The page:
a352f63cdea5   redis:6.2.6                        "docker-entrypoint.s…"   2 minutes ago   Up 2 minutes             6379/tcp                                                                                    ubuntu-redis-1

#5. Secure GitLab with SSL Certificates.

We need to secure the site with SSL so as to prevent unauthorized access to your data. With the GITLAB_HTTPS option enabled, you can generate certificates for your domain name. Normally, the container looks for the certificates in the volume that belongs to the GitLab container.

However, in this guide, we will configure the Nginx reverse proxy for HTTPS. First, install Nginx on your system.

##On RHEL/CentOS/Rocky Linux 8
sudo yum install nginx

##On Debian/Ubuntu
sudo apt install nginx

Create a virtual host file as shown.

sudo vim /etc/nginx/conf.d/gitlab.conf

Add the below lines to the file.

        listen 80;
        client_max_body_size 0;
        chunked_transfer_encoding on;

    location / 
      proxy_pass http://localhost:10080/;
      proxy_set_header Host $http_host;
      proxy_set_header X-Real-IP $remote_addr;
      proxy_set_header X-Forwarded-For $proxy_add_x_forwarded_for;

      proxy_set_header X-Forwarded-Proto $scheme;
      proxy_set_header X-Forwarded-Ssl on;

      proxy_buffering off;
      proxy_request_buffering off;

Save the file, restart and enable Nginx.

sudo systemctl restart nginx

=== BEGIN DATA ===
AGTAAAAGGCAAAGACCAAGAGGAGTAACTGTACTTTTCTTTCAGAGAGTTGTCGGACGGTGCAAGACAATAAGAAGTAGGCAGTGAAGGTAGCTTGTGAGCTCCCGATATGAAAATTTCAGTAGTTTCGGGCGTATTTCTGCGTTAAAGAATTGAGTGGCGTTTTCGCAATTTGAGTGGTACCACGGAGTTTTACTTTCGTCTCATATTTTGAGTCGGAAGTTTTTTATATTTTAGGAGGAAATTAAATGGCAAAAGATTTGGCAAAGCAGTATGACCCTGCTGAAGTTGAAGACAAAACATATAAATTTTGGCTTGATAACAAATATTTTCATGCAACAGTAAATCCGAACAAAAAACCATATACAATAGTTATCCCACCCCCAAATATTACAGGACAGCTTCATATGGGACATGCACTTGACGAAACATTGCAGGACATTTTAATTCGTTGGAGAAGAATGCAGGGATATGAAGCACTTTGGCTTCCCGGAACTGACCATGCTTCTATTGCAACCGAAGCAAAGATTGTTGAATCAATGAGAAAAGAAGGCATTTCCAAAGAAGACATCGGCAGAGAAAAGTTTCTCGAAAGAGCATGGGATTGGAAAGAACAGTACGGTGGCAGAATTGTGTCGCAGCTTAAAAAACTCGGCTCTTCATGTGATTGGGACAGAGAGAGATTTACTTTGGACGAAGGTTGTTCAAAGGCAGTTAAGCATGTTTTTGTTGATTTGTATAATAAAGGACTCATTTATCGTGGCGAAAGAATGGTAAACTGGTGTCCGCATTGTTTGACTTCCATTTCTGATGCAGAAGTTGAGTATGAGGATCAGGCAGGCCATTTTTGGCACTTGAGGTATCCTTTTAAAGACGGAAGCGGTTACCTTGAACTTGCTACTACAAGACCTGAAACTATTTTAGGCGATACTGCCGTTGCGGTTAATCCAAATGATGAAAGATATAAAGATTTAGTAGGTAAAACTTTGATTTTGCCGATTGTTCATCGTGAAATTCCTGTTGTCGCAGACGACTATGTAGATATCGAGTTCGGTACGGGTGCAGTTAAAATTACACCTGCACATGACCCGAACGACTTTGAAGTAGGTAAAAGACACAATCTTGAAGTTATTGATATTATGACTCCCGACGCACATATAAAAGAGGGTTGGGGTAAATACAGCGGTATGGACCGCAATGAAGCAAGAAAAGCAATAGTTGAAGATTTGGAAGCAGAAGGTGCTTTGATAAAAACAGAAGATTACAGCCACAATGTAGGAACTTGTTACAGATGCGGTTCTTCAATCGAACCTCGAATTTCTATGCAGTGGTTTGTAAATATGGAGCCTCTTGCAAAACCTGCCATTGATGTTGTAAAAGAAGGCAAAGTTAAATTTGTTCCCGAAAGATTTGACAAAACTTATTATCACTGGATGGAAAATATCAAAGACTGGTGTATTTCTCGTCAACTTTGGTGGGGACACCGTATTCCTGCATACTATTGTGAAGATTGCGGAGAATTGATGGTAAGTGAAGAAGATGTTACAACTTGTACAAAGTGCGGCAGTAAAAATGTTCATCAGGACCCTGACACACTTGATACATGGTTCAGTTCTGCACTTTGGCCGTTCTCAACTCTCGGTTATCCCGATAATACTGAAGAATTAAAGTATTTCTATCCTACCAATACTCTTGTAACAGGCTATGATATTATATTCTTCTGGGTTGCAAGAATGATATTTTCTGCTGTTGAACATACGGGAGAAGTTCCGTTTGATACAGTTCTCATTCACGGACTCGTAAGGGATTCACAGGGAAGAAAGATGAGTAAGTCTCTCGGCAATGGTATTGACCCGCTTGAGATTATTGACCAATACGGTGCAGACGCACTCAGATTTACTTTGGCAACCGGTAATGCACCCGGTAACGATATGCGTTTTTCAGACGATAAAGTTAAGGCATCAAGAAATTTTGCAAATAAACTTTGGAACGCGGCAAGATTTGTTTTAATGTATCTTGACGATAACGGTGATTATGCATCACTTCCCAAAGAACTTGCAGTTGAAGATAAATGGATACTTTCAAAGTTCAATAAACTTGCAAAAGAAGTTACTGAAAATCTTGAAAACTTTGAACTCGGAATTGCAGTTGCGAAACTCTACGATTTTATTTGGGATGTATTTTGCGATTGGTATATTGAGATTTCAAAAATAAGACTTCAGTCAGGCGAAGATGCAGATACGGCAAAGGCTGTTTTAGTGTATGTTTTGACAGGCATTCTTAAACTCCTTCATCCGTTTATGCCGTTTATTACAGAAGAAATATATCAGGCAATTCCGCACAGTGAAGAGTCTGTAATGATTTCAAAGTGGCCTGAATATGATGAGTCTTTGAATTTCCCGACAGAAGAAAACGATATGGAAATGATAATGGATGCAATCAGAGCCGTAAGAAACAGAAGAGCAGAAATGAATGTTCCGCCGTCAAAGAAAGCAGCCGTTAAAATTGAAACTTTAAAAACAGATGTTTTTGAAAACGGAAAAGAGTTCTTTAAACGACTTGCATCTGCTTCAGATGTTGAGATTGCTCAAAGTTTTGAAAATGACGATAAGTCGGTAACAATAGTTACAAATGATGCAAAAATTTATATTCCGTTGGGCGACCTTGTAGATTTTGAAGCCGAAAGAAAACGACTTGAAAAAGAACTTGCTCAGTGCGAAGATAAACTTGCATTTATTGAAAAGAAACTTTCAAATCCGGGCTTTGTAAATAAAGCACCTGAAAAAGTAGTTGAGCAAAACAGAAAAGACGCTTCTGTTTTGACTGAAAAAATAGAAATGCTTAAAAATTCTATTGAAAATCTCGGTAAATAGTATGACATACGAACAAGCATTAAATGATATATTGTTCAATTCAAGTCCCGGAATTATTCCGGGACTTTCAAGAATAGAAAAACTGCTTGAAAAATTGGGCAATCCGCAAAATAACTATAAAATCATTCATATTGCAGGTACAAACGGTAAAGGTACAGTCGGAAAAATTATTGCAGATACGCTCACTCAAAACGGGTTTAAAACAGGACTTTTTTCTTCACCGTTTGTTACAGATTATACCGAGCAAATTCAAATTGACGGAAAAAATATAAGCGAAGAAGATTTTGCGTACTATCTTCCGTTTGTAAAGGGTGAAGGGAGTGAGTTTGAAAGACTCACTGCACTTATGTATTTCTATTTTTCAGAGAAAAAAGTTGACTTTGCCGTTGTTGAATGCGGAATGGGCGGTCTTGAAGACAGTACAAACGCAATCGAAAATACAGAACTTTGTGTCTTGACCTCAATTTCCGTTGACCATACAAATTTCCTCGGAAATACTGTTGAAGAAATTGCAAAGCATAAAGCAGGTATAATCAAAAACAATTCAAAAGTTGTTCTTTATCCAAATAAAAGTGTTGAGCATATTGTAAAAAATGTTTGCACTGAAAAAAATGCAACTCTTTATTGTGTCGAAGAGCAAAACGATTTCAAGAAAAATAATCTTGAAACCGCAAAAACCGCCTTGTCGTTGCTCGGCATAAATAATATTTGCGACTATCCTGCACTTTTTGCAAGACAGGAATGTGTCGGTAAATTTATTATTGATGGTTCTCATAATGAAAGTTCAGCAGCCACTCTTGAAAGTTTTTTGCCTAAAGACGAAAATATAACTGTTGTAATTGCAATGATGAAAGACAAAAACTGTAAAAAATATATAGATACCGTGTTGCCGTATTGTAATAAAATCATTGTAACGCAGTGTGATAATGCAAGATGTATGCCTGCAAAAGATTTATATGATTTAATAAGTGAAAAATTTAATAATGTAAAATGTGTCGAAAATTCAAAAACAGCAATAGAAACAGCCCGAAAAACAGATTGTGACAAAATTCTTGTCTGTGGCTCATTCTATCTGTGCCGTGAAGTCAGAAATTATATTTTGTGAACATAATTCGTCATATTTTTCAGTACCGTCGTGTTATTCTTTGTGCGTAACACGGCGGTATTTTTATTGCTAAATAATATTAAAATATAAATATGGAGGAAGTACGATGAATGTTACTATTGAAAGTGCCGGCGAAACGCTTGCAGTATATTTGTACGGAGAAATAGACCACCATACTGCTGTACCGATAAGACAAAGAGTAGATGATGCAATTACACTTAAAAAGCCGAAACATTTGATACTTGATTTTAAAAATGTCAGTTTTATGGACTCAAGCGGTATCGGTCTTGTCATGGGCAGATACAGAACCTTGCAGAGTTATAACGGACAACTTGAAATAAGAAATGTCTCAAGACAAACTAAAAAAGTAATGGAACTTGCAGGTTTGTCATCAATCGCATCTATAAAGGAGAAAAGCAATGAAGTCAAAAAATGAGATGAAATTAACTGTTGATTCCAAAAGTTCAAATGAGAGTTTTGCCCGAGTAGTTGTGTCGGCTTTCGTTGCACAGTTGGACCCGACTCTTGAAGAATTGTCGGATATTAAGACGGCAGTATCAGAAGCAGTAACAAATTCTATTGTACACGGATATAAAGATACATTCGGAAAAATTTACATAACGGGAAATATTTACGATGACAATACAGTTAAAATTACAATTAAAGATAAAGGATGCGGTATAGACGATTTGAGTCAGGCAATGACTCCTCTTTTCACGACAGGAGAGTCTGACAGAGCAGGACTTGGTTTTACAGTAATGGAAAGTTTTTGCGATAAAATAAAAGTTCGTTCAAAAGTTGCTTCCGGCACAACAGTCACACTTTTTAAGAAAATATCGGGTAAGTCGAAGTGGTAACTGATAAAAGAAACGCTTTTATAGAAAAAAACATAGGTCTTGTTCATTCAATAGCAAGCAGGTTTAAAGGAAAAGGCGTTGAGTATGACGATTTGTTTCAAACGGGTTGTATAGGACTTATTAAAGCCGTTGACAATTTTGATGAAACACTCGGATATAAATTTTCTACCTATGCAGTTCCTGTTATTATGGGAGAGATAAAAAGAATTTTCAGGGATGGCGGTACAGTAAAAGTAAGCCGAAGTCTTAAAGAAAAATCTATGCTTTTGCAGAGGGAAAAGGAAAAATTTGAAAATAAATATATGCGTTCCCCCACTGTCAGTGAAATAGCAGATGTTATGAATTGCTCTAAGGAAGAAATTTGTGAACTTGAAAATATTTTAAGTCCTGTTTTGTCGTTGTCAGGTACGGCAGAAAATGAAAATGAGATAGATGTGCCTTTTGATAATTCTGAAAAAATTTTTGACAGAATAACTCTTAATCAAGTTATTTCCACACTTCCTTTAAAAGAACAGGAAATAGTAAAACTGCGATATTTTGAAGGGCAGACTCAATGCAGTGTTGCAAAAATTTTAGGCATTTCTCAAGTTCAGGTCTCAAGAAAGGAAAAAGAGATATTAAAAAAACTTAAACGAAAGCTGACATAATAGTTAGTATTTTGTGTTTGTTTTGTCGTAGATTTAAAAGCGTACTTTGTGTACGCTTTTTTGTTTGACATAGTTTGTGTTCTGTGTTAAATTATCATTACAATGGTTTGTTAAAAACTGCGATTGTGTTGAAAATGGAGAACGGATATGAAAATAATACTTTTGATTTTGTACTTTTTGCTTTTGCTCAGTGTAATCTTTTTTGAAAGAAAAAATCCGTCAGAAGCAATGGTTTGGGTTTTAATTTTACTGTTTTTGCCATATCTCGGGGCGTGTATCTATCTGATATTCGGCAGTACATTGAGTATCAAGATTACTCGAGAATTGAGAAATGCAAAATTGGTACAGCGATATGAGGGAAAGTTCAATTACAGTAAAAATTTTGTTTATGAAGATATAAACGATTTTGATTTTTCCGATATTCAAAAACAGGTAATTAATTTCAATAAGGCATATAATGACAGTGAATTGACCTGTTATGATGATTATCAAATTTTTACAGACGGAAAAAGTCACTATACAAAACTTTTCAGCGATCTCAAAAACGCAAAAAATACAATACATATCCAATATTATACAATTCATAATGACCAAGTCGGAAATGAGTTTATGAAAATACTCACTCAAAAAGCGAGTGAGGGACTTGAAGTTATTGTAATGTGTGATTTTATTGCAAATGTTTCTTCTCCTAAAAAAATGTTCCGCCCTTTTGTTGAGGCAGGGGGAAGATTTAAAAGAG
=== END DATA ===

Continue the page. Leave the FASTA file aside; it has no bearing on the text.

sudo systemctl enable nginx

Option1 – Using Self Signed Certificate

The certificate pair is generated using openSSL. Begin by generating the private key.

openssl genrsa -out gitlab.key 2048

Create a certificate signing request(CSR).

openssl req -new -key gitlab.key -out gitlab.csr

Sign the certificate using the CSR and private key.

openssl x509 -req -days 3650 -in gitlab.csr -signkey gitlab.key -out gitlab.crt

After this, you will have a self-signed certificate generated. For more security, you need to create more robust DHE parameters.

openssl dhparam -out dhparam.pem 2048

Now you will have 3 files, gitlab.keygitlab.crt and dhparam.pem. Copy these files to the certificates directory.

sudo cp gitlab.crt /etc/ssl/certs/gitlab.crt
sudo mkdir -p /etc/ssl/private/
sudo cp gitlab.key /etc/ssl/private/gitlab.key
sudo cp dhparam.pem /etc/ssl/certs/dhparam.pem

Now edit your Nginx config to accommodate the certificates.

        client_max_body_size 0;
        chunked_transfer_encoding on;

    location / 
      proxy_pass http://localhost:10080/;
      proxy_set_header Host $http_host;
      proxy_set_header X-Real-IP $remote_addr;
      proxy_set_header X-Forwarded-For $proxy_add_x_forwarded_for;

      proxy_set_header X-Forwarded-Proto $scheme;
      proxy_set_header X-Forwarded-Ssl on;

      proxy_buffering off;
      proxy_request_buffering off;

    listen 443 ssl;
    ssl_certificate /etc/ssl/certs/gitlab.crt;
    ssl_certificate_key /etc/ssl/private/gitlab.key;
    ssl_dhparam /etc/ssl/certs/dhparam.pem;

    if ($host = 
        return 301 https://$host$request_uri;

        listen 80;
    return 404;

To establish trust with the server, the client needs to copy the gitlab.crt to the list of trusted certificates. Normally at /usr/local/share/ca-certificates/ for Ubuntu and /etc/pki/ca-trust/source/anchors/ for CentOS. Once done, update the certificates:

##On Ubuntu/Debian
sudo update-ca-certificates

##On CentOS/Rocky Linux
sudo update-ca-trust extract